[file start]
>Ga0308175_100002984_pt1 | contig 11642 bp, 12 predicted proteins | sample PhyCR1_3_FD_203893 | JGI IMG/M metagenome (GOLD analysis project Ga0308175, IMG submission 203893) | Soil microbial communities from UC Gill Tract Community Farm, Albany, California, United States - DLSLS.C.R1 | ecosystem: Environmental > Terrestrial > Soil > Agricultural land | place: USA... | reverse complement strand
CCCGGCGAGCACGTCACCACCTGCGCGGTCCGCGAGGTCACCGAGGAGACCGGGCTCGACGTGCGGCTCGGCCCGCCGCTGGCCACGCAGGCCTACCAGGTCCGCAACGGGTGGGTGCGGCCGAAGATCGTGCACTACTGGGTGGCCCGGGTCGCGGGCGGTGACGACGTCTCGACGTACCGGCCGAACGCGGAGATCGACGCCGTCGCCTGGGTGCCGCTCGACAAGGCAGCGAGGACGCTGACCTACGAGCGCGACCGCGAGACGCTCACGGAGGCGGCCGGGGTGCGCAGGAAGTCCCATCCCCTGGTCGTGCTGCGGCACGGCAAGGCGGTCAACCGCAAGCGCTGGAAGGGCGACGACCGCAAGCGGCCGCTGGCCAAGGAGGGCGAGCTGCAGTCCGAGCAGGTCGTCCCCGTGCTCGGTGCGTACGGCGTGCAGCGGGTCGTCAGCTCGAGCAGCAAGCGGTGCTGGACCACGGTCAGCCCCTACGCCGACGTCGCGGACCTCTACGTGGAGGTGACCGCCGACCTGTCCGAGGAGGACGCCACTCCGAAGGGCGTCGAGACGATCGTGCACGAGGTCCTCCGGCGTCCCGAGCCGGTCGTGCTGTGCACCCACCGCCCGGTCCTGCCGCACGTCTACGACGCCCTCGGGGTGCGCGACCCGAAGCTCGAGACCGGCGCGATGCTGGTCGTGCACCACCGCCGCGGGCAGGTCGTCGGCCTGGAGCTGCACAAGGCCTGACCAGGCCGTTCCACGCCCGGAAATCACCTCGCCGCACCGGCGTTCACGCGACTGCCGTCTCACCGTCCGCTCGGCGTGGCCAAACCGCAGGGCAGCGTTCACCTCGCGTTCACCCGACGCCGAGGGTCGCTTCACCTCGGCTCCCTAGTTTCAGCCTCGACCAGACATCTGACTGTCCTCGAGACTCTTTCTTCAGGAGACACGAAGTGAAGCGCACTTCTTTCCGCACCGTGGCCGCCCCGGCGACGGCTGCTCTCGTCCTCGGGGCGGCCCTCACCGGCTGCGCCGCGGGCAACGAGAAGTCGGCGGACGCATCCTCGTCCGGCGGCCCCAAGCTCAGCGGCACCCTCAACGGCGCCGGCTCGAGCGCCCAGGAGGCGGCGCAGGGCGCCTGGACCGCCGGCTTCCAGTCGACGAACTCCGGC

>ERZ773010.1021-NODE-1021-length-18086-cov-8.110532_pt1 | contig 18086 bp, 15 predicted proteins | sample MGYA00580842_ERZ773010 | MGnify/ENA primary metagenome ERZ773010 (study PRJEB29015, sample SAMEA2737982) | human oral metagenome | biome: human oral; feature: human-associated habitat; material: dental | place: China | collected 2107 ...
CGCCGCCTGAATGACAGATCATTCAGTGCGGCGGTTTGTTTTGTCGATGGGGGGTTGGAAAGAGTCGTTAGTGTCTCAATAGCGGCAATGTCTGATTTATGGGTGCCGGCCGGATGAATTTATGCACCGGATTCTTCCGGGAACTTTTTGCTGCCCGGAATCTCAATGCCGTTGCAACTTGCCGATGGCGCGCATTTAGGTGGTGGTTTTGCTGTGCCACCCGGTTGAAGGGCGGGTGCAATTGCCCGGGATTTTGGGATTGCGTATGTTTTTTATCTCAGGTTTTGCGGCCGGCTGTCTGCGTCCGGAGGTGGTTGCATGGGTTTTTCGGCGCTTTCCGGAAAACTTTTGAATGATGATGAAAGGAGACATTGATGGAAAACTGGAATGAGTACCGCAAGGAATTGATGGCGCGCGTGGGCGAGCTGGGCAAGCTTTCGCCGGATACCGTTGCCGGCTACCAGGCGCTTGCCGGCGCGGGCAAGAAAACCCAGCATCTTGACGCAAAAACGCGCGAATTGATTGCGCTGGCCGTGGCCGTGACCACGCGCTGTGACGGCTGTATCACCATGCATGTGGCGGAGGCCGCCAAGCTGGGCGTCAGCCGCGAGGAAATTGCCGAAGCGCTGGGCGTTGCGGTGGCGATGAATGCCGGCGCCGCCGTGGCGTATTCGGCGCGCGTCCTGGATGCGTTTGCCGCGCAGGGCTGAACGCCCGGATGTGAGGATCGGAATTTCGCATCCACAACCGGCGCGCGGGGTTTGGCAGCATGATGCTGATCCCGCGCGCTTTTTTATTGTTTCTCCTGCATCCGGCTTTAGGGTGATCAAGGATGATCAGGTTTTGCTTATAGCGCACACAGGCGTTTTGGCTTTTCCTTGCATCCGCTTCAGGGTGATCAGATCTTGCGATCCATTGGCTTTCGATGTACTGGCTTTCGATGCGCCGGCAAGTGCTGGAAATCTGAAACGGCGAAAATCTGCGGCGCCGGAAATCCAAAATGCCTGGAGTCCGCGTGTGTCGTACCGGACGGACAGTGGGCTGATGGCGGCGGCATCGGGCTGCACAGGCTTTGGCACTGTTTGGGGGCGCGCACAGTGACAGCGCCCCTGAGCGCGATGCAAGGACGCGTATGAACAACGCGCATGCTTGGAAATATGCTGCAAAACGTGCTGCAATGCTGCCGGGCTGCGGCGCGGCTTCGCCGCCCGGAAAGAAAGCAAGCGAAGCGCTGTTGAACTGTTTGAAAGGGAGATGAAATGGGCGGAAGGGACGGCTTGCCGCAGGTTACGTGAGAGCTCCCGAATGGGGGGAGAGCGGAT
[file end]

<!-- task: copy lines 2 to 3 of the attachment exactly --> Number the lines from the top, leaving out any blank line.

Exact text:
CCCGGCGAGCACGTCACCACCTGCGCGGTCCGCGAGGTCACCGAGGAGACCGGGCTCGACGTGCGGCTCGGCCCGCCGCTGGCCACGCAGGCCTACCAGGTCCGCAACGGGTGGGTGCGGCCGAAGATCGTGCACTACTGGGTGGCCCGGGTCGCGGGCGGTGACGACGTCTCGACGTACCGGCCGAACGCGGAGATCGACGCCGTCGCCTGGGTGCCGCTCGACAAGGCAGCGAGGACGCTGACCTACGAGCGCGACCGCGAGACGCTCACGGAGGCGGCCGGGGTGCGCAGGAAGTCCCATCCCCTGGTCGTGCTGCGGCACGGCAAGGCGGTCAACCGCAAGCGCTGGAAGGGCGACGACCGCAAGCGGCCGCTGGCCAAGGAGGGCGAGCTGCAGTCCGAGCAGGTCGTCCCCGTGCTCGGTGCGTACGGCGTGCAGCGGGTCGTCAGCTCGAGCAGCAAGCGGTGCTGGACCACGGTCAGCCCCTACGCCGACGTCGCGGACCTCTACGTGGAGGTGACCGCCGACCTGTCCGAGGAGGACGCCACTCCGAAGGGCGTCGAGACGATCGTGCACGAGGTCCTCCGGCGTCCCGAGCCGGTCGTGCTGTGCACCCACCGCCCGGTCCTGCCGCACGTCTACGACGCCCTCGGGGTGCGCGACCCGAAGCTCGAGACCGGCGCGATGCTGGTCGTGCACCACCGCCGCGGGCAGGTCGTCGGCCTGGAGCTGCACAAGGCCTGACCAGGCCGTTCCACGCCCGGAAATCACCTCGCCGCACCGGCGTTCACGCGACTGCCGTCTCACCGTCCGCTCGGCGTGGCCAAACCGCAGGGCAGCGTTCACCTCGCGTTCACCCGACGCCGAGGGTCGCTTCACCTCGGCTCCCTAGTTTCAGCCTCGACCAGACATCTGACTGTCCTCGAGACTCTTTCTTCAGGAGACACGAAGTGAAGCGCACTTCTTTCCGCACCGTGGCCGCCCCGGCGACGGCTGCTCTCGTCCTCGGGGCGGCCCTCACCGGCTGCGCCGCGGGCAACGAGAAGTCGGCGGACGCATCCTCGTCCGGCGGCCCCAAGCTCAGCGGCACCCTCAACGGCGCCGGCTCGAGCGCCCAGGAGGCGGCGCAGGGCGCCTGGACCGCCGGCTTCCAGTCGACGAACTCCGGC

>ERZ773010.1021-NODE-1021-length-18086-cov-8.110532_pt1 | contig 18086 bp, 15 predicted proteins | sample MGYA00580842_ERZ773010 | MGnify/ENA primary metagenome ERZ773010 (study PRJEB29015, sample SAMEA2737982) | human oral metagenome | biome: human oral; feature: human-associated habitat; material: dental | place: China | collected 2107 ...